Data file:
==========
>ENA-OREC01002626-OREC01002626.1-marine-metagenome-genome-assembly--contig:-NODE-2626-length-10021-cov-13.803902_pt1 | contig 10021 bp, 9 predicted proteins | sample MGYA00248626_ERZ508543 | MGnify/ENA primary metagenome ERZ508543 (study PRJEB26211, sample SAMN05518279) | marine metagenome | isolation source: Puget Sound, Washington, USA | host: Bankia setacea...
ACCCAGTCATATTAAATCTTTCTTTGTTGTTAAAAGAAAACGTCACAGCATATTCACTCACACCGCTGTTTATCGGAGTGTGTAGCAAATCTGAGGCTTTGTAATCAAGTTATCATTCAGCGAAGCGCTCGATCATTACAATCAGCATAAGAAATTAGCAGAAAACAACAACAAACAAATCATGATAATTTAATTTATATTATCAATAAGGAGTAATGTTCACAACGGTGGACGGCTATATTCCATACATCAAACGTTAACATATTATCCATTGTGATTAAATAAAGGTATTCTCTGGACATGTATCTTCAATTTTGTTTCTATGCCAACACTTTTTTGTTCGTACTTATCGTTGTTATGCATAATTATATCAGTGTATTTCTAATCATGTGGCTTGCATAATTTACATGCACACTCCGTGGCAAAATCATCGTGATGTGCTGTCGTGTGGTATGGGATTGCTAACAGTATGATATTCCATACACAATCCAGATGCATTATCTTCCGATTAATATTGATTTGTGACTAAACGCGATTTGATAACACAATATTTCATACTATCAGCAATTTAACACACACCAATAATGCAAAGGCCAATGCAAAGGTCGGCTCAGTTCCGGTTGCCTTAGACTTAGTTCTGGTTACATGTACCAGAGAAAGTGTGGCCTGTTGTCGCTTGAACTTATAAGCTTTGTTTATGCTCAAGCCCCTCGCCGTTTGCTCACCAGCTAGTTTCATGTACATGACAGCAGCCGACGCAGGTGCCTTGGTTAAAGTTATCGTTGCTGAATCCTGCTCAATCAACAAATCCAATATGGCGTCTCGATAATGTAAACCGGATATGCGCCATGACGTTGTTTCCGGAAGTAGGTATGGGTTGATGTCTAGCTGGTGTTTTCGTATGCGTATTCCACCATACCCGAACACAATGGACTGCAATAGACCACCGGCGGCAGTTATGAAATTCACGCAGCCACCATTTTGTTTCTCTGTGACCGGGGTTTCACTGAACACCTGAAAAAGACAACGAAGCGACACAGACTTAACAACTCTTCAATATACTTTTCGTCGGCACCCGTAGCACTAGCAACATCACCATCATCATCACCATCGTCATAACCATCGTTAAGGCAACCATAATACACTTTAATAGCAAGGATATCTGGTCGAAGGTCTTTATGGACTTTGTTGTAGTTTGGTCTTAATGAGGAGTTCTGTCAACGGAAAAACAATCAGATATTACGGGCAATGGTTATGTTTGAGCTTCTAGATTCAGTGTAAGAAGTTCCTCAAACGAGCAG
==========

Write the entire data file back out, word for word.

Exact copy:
>ENA-OREC01002626-OREC01002626.1-marine-metagenome-genome-assembly--contig:-NODE-2626-length-10021-cov-13.803902_pt1 | contig 10021 bp, 9 predicted proteins | sample MGYA00248626_ERZ508543 | MGnify/ENA primary metagenome ERZ508543 (study PRJEB26211, sample SAMN05518279) | marine metagenome | isolation source: Puget Sound, Washington, USA | host: Bankia setacea...
ACCCAGTCATATTAAATCTTTCTTTGTTGTTAAAAGAAAACGTCACAGCATATTCACTCACACCGCTGTTTATCGGAGTGTGTAGCAAATCTGAGGCTTTGTAATCAAGTTATCATTCAGCGAAGCGCTCGATCATTACAATCAGCATAAGAAATTAGCAGAAAACAACAACAAACAAATCATGATAATTTAATTTATATTATCAATAAGGAGTAATGTTCACAACGGTGGACGGCTATATTCCATACATCAAACGTTAACATATTATCCATTGTGATTAAATAAAGGTATTCTCTGGACATGTATCTTCAATTTTGTTTCTATGCCAACACTTTTTTGTTCGTACTTATCGTTGTTATGCATAATTATATCAGTGTATTTCTAATCATGTGGCTTGCATAATTTACATGCACACTCCGTGGCAAAATCATCGTGATGTGCTGTCGTGTGGTATGGGATTGCTAACAGTATGATATTCCATACACAATCCAGATGCATTATCTTCCGATTAATATTGATTTGTGACTAAACGCGATTTGATAACACAATATTTCATACTATCAGCAATTTAACACACACCAATAATGCAAAGGCCAATGCAAAGGTCGGCTCAGTTCCGGTTGCCTTAGACTTAGTTCTGGTTACATGTACCAGAGAAAGTGTGGCCTGTTGTCGCTTGAACTTATAAGCTTTGTTTATGCTCAAGCCCCTCGCCGTTTGCTCACCAGCTAGTTTCATGTACATGACAGCAGCCGACGCAGGTGCCTTGGTTAAAGTTATCGTTGCTGAATCCTGCTCAATCAACAAATCCAATATGGCGTCTCGATAATGTAAACCGGATATGCGCCATGACGTTGTTTCCGGAAGTAGGTATGGGTTGATGTCTAGCTGGTGTTTTCGTATGCGTATTCCACCATACCCGAACACAATGGACTGCAATAGACCACCGGCGGCAGTTATGAAATTCACGCAGCCACCATTTTGTTTCTCTGTGACCGGGGTTTCACTGAACACCTGAAAAAGACAACGAAGCGACACAGACTTAACAACTCTTCAATATACTTTTCGTCGGCACCCGTAGCACTAGCAACATCACCATCATCATCACCATCGTCATAACCATCGTTAAGGCAACCATAATACACTTTAATAGCAAGGATATCTGGTCGAAGGTCTTTATGGACTTTGTTGTAGTTTGGTCTTAATGAGGAGTTCTGTCAACGGAAAAACAATCAGATATTACGGGCAATGGTTATGTTTGAGCTTCTAGATTCAGTGTAAGAAGTTCCTCAAACGAGCAG